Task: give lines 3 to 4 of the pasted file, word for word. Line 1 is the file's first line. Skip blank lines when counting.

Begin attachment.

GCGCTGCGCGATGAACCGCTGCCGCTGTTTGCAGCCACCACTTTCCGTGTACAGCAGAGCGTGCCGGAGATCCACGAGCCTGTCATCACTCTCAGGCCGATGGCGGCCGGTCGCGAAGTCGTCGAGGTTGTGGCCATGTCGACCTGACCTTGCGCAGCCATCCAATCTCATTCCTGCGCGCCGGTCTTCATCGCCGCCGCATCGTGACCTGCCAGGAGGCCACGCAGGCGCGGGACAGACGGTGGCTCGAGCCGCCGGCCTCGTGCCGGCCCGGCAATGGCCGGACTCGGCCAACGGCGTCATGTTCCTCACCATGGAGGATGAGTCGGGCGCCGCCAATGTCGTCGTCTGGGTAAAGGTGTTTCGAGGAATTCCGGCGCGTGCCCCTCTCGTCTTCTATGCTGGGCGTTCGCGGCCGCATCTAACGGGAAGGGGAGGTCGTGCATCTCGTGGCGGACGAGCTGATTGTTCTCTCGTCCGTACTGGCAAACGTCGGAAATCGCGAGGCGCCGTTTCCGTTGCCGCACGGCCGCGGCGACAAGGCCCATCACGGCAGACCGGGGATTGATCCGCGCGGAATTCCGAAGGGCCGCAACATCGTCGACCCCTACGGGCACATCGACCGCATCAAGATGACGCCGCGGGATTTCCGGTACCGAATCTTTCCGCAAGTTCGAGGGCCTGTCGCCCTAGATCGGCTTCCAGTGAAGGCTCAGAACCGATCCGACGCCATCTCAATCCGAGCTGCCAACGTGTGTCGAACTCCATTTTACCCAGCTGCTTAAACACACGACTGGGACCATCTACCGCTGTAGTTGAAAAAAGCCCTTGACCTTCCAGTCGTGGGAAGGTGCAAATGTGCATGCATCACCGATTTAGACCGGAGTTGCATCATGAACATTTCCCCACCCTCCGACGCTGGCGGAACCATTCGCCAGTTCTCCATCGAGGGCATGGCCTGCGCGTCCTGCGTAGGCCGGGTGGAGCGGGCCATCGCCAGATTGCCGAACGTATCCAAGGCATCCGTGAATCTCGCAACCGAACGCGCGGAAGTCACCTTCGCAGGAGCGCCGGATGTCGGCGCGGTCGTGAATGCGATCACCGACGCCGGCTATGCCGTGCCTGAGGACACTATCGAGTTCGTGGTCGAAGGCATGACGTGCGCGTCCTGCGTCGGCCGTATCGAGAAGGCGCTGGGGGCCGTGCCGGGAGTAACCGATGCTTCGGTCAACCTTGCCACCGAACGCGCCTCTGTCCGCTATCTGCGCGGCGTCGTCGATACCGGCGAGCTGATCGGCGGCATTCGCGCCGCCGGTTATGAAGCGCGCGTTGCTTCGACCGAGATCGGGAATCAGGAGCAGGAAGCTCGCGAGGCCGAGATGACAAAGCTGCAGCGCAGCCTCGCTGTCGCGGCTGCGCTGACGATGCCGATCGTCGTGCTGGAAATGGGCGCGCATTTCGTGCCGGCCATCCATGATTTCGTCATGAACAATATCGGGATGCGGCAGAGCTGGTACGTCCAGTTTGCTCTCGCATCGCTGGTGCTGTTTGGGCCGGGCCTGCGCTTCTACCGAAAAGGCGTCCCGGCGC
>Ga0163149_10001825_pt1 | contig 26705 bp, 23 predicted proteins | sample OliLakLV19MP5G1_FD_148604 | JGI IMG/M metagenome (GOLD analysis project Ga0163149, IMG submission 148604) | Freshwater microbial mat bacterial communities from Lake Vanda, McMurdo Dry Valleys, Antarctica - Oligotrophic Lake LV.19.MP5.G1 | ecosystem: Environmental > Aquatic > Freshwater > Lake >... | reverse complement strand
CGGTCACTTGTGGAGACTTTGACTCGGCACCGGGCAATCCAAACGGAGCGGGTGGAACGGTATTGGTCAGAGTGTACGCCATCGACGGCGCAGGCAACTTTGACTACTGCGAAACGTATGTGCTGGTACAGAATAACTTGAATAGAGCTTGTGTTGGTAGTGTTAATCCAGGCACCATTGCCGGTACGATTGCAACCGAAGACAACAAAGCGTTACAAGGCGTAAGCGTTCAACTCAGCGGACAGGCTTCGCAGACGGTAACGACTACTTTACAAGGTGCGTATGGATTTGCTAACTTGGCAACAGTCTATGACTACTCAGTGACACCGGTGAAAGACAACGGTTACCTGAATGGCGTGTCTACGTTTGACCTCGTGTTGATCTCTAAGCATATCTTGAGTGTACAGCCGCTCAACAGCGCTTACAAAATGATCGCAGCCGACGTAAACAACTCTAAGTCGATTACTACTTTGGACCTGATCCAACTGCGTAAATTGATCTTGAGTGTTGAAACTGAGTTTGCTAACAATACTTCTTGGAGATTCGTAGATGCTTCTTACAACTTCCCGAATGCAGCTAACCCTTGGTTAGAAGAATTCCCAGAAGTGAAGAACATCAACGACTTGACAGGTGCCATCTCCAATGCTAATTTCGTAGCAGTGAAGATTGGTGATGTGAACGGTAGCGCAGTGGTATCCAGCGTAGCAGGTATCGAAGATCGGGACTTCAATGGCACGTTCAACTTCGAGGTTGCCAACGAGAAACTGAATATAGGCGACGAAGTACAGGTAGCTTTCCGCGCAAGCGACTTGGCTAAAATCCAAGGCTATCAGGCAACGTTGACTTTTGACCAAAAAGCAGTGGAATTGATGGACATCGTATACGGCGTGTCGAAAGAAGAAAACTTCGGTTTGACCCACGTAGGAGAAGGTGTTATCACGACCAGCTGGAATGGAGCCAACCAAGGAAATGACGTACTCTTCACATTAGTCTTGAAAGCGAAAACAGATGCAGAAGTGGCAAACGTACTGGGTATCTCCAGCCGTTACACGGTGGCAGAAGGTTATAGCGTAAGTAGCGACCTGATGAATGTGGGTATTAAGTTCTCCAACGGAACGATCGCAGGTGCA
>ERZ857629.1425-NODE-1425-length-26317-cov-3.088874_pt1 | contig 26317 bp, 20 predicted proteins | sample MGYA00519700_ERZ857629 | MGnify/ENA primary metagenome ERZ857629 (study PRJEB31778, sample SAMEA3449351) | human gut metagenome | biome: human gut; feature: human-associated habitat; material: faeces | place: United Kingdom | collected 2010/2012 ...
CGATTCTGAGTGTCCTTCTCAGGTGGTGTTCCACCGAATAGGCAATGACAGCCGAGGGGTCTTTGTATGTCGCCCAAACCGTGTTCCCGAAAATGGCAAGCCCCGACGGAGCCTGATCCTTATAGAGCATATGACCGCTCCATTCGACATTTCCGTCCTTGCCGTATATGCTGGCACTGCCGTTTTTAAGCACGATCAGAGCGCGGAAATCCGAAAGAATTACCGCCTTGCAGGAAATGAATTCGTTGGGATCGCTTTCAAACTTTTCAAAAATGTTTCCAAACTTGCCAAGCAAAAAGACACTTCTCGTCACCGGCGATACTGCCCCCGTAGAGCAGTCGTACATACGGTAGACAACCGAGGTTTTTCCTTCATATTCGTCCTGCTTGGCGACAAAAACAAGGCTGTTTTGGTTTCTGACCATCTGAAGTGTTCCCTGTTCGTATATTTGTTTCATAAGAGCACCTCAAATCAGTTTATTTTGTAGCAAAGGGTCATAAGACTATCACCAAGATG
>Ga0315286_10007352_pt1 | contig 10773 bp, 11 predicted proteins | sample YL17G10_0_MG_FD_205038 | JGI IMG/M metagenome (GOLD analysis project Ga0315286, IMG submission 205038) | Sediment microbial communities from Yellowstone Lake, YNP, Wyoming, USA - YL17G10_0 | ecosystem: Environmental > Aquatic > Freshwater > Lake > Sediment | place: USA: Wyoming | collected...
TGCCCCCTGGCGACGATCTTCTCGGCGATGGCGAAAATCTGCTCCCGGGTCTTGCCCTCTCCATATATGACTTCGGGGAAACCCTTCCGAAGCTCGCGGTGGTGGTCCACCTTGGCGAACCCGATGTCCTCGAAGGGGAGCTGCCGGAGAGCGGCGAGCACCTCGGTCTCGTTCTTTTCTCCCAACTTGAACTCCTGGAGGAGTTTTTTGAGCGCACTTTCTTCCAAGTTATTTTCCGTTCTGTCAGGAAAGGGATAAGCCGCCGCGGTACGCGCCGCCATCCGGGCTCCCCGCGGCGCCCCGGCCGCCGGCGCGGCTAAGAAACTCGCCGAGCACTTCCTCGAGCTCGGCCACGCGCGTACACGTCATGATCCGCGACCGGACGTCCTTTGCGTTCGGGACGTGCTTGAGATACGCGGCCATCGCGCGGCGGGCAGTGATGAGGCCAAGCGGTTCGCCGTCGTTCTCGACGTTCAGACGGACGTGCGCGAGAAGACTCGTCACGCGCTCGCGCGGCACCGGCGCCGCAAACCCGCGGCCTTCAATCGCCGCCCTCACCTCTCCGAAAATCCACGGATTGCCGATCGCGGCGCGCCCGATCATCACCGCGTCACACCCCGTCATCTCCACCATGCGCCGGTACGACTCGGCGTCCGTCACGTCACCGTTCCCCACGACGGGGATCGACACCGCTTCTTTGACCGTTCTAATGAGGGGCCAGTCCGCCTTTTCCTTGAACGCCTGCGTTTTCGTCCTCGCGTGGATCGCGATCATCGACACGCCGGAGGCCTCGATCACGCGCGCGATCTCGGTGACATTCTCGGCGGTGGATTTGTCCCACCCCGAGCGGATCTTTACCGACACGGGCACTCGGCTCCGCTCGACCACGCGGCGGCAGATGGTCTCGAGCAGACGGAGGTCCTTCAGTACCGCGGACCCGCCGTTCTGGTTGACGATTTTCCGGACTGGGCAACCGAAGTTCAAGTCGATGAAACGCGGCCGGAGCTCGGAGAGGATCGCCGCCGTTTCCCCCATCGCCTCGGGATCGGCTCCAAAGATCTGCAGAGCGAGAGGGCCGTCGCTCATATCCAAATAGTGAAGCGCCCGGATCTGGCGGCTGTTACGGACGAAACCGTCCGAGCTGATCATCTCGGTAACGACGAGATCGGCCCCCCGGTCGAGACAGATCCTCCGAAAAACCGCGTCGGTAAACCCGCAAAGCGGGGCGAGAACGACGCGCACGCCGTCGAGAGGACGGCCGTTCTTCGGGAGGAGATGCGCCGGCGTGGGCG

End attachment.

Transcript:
CGGTCACTTGTGGAGACTTTGACTCGGCACCGGGCAATCCAAACGGAGCGGGTGGAACGGTATTGGTCAGAGTGTACGCCATCGACGGCGCAGGCAACTTTGACTACTGCGAAACGTATGTGCTGGTACAGAATAACTTGAATAGAGCTTGTGTTGGTAGTGTTAATCCAGGCACCATTGCCGGTACGATTGCAACCGAAGACAACAAAGCGTTACAAGGCGTAAGCGTTCAACTCAGCGGACAGGCTTCGCAGACGGTAACGACTACTTTACAAGGTGCGTATGGATTTGCTAACTTGGCAACAGTCTATGACTACTCAGTGACACCGGTGAAAGACAACGGTTACCTGAATGGCGTGTCTACGTTTGACCTCGTGTTGATCTCTAAGCATATCTTGAGTGTACAGCCGCTCAACAGCGCTTACAAAATGATCGCAGCCGACGTAAACAACTCTAAGTCGATTACTACTTTGGACCTGATCCAACTGCGTAAATTGATCTTGAGTGTTGAAACTGAGTTTGCTAACAATACTTCTTGGAGATTCGTAGATGCTTCTTACAACTTCCCGAATGCAGCTAACCCTTGGTTAGAAGAATTCCCAGAAGTGAAGAACATCAACGACTTGACAGGTGCCATCTCCAATGCTAATTTCGTAGCAGTGAAGATTGGTGATGTGAACGGTAGCGCAGTGGTATCCAGCGTAGCAGGTATCGAAGATCGGGACTTCAATGGCACGTTCAACTTCGAGGTTGCCAACGAGAAACTGAATATAGGCGACGAAGTACAGGTAGCTTTCCGCGCAAGCGACTTGGCTAAAATCCAAGGCTATCAGGCAACGTTGACTTTTGACCAAAAAGCAGTGGAATTGATGGACATCGTATACGGCGTGTCGAAAGAAGAAAACTTCGGTTTGACCCACGTAGGAGAAGGTGTTATCACGACCAGCTGGAATGGAGCCAACCAAGGAAATGACGTACTCTTCACATTAGTCTTGAAAGCGAAAACAGATGCAGAAGTGGCAAACGTACTGGGTATCTCCAGCCGTTACACGGTGGCAGAAGGTTATAGCGTAAGTAGCGACCTGATGAATGTGGGTATTAAGTTCTCCAACGGAACGATCGCAGGTGCA
>ERZ857629.1425-NODE-1425-length-26317-cov-3.088874_pt1 | contig 26317 bp, 20 predicted proteins | sample MGYA00519700_ERZ857629 | MGnify/ENA primary metagenome ERZ857629 (study PRJEB31778, sample SAMEA3449351) | human gut metagenome | biome: human gut; feature: human-associated habitat; material: faeces | place: United Kingdom | collected 2010/2012 ...